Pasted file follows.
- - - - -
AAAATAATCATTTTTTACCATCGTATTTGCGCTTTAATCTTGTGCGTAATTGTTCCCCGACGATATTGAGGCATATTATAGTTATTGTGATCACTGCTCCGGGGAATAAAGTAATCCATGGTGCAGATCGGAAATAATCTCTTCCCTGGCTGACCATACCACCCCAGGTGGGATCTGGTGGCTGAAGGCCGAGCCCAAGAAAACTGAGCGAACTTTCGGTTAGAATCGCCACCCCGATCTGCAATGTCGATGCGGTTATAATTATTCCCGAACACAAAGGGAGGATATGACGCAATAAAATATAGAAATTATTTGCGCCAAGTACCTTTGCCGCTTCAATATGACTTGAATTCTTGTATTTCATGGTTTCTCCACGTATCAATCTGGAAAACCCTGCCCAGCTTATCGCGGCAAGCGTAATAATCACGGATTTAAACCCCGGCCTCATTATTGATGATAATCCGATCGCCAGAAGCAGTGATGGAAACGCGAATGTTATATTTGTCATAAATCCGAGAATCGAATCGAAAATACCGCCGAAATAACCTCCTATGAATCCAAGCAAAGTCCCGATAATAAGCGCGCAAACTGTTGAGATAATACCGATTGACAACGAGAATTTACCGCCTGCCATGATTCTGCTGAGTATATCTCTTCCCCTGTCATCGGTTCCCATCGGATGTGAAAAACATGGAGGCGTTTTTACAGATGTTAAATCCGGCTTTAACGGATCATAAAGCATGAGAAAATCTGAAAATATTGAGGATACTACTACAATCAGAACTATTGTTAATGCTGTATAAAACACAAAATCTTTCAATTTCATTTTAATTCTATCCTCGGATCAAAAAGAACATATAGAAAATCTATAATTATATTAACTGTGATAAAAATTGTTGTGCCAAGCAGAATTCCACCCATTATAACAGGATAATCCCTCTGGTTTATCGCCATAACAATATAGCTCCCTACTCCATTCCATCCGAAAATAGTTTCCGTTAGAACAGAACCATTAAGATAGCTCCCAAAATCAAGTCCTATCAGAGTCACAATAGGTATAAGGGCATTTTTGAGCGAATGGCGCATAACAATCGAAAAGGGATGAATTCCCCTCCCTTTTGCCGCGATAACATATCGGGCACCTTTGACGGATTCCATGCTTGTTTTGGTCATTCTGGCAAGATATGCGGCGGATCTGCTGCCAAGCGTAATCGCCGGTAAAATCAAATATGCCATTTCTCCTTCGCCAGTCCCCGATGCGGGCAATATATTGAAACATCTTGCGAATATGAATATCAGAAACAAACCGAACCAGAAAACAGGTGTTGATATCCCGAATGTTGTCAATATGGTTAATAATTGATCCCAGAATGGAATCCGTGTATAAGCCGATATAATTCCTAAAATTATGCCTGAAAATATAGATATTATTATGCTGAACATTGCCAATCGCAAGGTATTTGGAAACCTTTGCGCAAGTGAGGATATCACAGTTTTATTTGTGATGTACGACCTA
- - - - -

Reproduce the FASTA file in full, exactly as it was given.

AAAATAATCATTTTTTACCATCGTATTTGCGCTTTAATCTTGTGCGTAATTGTTCCCCGACGATATTGAGGCATATTATAGTTATTGTGATCACTGCTCCGGGGAATAAAGTAATCCATGGTGCAGATCGGAAATAATCTCTTCCCTGGCTGACCATACCACCCCAGGTGGGATCTGGTGGCTGAAGGCCGAGCCCAAGAAAACTGAGCGAACTTTCGGTTAGAATCGCCACCCCGATCTGCAATGTCGATGCGGTTATAATTATTCCCGAACACAAAGGGAGGATATGACGCAATAAAATATAGAAATTATTTGCGCCAAGTACCTTTGCCGCTTCAATATGACTTGAATTCTTGTATTTCATGGTTTCTCCACGTATCAATCTGGAAAACCCTGCCCAGCTTATCGCGGCAAGCGTAATAATCACGGATTTAAACCCCGGCCTCATTATTGATGATAATCCGATCGCCAGAAGCAGTGATGGAAACGCGAATGTTATATTTGTCATAAATCCGAGAATCGAATCGAAAATACCGCCGAAATAACCTCCTATGAATCCAAGCAAAGTCCCGATAATAAGCGCGCAAACTGTTGAGATAATACCGATTGACAACGAGAATTTACCGCCTGCCATGATTCTGCTGAGTATATCTCTTCCCCTGTCATCGGTTCCCATCGGATGTGAAAAACATGGAGGCGTTTTTACAGATGTTAAATCCGGCTTTAACGGATCATAAAGCATGAGAAAATCTGAAAATATTGAGGATACTACTACAATCAGAACTATTGTTAATGCTGTATAAAACACAAAATCTTTCAATTTCATTTTAATTCTATCCTCGGATCAAAAAGAACATATAGAAAATCTATAATTATATTAACTGTGATAAAAATTGTTGTGCCAAGCAGAATTCCACCCATTATAACAGGATAATCCCTCTGGTTTATCGCCATAACAATATAGCTCCCTACTCCATTCCATCCGAAAATAGTTTCCGTTAGAACAGAACCATTAAGATAGCTCCCAAAATCAAGTCCTATCAGAGTCACAATAGGTATAAGGGCATTTTTGAGCGAATGGCGCATAACAATCGAAAAGGGATGAATTCCCCTCCCTTTTGCCGCGATAACATATCGGGCACCTTTGACGGATTCCATGCTTGTTTTGGTCATTCTGGCAAGATATGCGGCGGATCTGCTGCCAAGCGTAATCGCCGGTAAAATCAAATATGCCATTTCTCCTTCGCCAGTCCCCGATGCGGGCAATATATTGAAACATCTTGCGAATATGAATATCAGAAACAAACCGAACCAGAAAACAGGTGTTGATATCCCGAATGTTGTCAATATGGTTAATAATTGATCCCAGAATGGAATCCGTGTATAAGCCGATATAATTCCTAAAATTATGCCTGAAAATATAGATATTATTATGCTGAACATTGCCAATCGCAAGGTATTTGGAAACCTTTGCGCAAGTGAGGATATCACAGTTTTATTTGTGATGTACGACCTA